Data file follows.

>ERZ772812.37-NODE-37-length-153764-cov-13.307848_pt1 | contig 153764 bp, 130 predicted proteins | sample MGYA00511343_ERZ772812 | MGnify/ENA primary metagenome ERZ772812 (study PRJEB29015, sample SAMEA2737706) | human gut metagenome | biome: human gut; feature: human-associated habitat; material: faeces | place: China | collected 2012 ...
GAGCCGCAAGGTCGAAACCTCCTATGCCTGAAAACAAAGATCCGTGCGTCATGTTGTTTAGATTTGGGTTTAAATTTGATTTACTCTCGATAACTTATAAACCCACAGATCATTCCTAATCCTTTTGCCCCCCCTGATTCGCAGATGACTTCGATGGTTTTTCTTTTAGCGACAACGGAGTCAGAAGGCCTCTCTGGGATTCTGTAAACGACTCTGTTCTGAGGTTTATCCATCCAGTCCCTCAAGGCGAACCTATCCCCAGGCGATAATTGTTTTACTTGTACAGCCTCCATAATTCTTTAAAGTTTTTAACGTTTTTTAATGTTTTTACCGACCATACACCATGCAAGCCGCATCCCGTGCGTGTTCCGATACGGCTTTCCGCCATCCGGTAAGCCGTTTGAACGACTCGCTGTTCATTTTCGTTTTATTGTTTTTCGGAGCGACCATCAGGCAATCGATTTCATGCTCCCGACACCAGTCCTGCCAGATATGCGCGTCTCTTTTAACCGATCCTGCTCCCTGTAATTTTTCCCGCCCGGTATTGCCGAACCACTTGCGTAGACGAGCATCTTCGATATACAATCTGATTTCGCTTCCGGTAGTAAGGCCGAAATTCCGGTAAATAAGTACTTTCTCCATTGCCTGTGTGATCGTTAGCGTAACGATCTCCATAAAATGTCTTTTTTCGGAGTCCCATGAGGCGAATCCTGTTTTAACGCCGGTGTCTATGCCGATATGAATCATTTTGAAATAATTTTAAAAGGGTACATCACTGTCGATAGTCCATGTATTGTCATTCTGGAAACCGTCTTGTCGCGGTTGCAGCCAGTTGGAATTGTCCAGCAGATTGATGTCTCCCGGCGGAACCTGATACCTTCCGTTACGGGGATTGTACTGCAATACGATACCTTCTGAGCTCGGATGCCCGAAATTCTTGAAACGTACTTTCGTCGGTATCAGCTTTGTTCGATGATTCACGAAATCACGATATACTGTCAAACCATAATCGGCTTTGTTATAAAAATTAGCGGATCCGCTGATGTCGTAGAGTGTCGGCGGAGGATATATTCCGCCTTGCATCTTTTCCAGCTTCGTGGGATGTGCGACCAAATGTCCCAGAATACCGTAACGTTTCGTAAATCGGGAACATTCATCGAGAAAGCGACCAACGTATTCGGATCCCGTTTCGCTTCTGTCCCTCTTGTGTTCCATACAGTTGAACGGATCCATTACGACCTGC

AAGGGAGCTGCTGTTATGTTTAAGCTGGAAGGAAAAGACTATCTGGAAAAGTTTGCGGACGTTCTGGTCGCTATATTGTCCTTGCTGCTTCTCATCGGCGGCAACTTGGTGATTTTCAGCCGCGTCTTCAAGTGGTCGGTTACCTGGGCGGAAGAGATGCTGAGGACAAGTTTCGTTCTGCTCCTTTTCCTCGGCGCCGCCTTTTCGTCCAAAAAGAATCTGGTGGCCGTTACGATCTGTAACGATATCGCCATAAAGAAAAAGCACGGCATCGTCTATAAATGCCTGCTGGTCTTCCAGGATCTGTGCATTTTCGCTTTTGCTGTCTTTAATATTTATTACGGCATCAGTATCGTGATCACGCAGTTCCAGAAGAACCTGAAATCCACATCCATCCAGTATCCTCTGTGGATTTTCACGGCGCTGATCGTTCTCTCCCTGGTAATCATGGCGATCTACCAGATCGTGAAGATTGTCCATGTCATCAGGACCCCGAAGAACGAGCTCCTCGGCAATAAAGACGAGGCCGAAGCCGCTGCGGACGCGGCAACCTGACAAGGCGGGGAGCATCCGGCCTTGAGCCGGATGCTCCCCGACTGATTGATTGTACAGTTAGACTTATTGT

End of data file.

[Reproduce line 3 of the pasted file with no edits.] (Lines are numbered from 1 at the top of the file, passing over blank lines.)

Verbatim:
AAGGGAGCTGCTGTTATGTTTAAGCTGGAAGGAAAAGACTATCTGGAAAAGTTTGCGGACGTTCTGGTCGCTATATTGTCCTTGCTGCTTCTCATCGGCGGCAACTTGGTGATTTTCAGCCGCGTCTTCAAGTGGTCGGTTACCTGGGCGGAAGAGATGCTGAGGACAAGTTTCGTTCTGCTCCTTTTCCTCGGCGCCGCCTTTTCGTCCAAAAAGAATCTGGTGGCCGTTACGATCTGTAACGATATCGCCATAAAGAAAAAGCACGGCATCGTCTATAAATGCCTGCTGGTCTTCCAGGATCTGTGCATTTTCGCTTTTGCTGTCTTTAATATTTATTACGGCATCAGTATCGTGATCACGCAGTTCCAGAAGAACCTGAAATCCACATCCATCCAGTATCCTCTGTGGATTTTCACGGCGCTGATCGTTCTCTCCCTGGTAATCATGGCGATCTACCAGATCGTGAAGATTGTCCATGTCATCAGGACCCCGAAGAACGAGCTCCTCGGCAATAAAGACGAGGCCGAAGCCGCTGCGGACGCGGCAACCTGACAAGGCGGGGAGCATCCGGCCTTGAGCCGGATGCTCCCCGACTGATTGATTGTACAGTTAGACTTATTGT